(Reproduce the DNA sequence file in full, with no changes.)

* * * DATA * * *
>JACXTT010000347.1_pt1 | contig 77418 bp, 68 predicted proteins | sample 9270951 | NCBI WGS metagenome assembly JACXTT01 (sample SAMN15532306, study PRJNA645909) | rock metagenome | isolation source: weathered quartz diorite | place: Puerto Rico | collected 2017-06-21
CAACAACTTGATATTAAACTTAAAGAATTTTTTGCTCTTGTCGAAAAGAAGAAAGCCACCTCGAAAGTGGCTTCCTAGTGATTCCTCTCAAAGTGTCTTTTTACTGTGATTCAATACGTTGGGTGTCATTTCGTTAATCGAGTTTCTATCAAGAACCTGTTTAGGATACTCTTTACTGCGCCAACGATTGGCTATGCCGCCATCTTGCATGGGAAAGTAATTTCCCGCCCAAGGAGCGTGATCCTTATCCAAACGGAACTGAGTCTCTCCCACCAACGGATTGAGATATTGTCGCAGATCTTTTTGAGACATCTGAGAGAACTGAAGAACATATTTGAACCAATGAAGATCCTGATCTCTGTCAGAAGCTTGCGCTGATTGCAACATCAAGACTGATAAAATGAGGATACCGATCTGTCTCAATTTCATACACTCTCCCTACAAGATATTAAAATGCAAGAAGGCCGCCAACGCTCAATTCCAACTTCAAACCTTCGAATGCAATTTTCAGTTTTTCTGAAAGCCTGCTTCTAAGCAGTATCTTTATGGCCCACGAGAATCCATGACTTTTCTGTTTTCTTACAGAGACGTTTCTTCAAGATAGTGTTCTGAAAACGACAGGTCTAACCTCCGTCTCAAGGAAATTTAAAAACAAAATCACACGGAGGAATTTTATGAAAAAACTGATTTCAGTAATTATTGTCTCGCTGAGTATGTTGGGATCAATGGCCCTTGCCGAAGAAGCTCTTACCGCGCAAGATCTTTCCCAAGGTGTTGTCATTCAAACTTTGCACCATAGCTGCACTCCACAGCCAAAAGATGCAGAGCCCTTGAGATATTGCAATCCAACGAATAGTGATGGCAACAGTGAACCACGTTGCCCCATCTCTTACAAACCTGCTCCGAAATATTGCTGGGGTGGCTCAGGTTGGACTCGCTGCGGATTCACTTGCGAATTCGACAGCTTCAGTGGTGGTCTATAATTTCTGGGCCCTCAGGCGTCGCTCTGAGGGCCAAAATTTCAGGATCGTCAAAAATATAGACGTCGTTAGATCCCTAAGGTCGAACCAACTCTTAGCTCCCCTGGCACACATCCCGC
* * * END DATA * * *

>JACXTT010000347.1_pt1 | contig 77418 bp, 68 predicted proteins | sample 9270951 | NCBI WGS metagenome assembly JACXTT01 (sample SAMN15532306, study PRJNA645909) | rock metagenome | isolation source: weathered quartz diorite | place: Puerto Rico | collected 2017-06-21
CAACAACTTGATATTAAACTTAAAGAATTTTTTGCTCTTGTCGAAAAGAAGAAAGCCACCTCGAAAGTGGCTTCCTAGTGATTCCTCTCAAAGTGTCTTTTTACTGTGATTCAATACGTTGGGTGTCATTTCGTTAATCGAGTTTCTATCAAGAACCTGTTTAGGATACTCTTTACTGCGCCAACGATTGGCTATGCCGCCATCTTGCATGGGAAAGTAATTTCCCGCCCAAGGAGCGTGATCCTTATCCAAACGGAACTGAGTCTCTCCCACCAACGGATTGAGATATTGTCGCAGATCTTTTTGAGACATCTGAGAGAACTGAAGAACATATTTGAACCAATGAAGATCCTGATCTCTGTCAGAAGCTTGCGCTGATTGCAACATCAAGACTGATAAAATGAGGATACCGATCTGTCTCAATTTCATACACTCTCCCTACAAGATATTAAAATGCAAGAAGGCCGCCAACGCTCAATTCCAACTTCAAACCTTCGAATGCAATTTTCAGTTTTTCTGAAAGCCTGCTTCTAAGCAGTATCTTTATGGCCCACGAGAATCCATGACTTTTCTGTTTTCTTACAGAGACGTTTCTTCAAGATAGTGTTCTGAAAACGACAGGTCTAACCTCCGTCTCAAGGAAATTTAAAAACAAAATCACACGGAGGAATTTTATGAAAAAACTGATTTCAGTAATTATTGTCTCGCTGAGTATGTTGGGATCAATGGCCCTTGCCGAAGAAGCTCTTACCGCGCAAGATCTTTCCCAAGGTGTTGTCATTCAAACTTTGCACCATAGCTGCACTCCACAGCCAAAAGATGCAGAGCCCTTGAGATATTGCAATCCAACGAATAGTGATGGCAACAGTGAACCACGTTGCCCCATCTCTTACAAACCTGCTCCGAAATATTGCTGGGGTGGCTCAGGTTGGACTCGCTGCGGATTCACTTGCGAATTCGACAGCTTCAGTGGTGGTCTATAATTTCTGGGCCCTCAGGCGTCGCTCTGAGGGCCAAAATTTCAGGATCGTCAAAAATATAGACGTCGTTAGATCCCTAAGGTCGAACCAACTCTTAGCTCCCCTGGCACACATCCCGC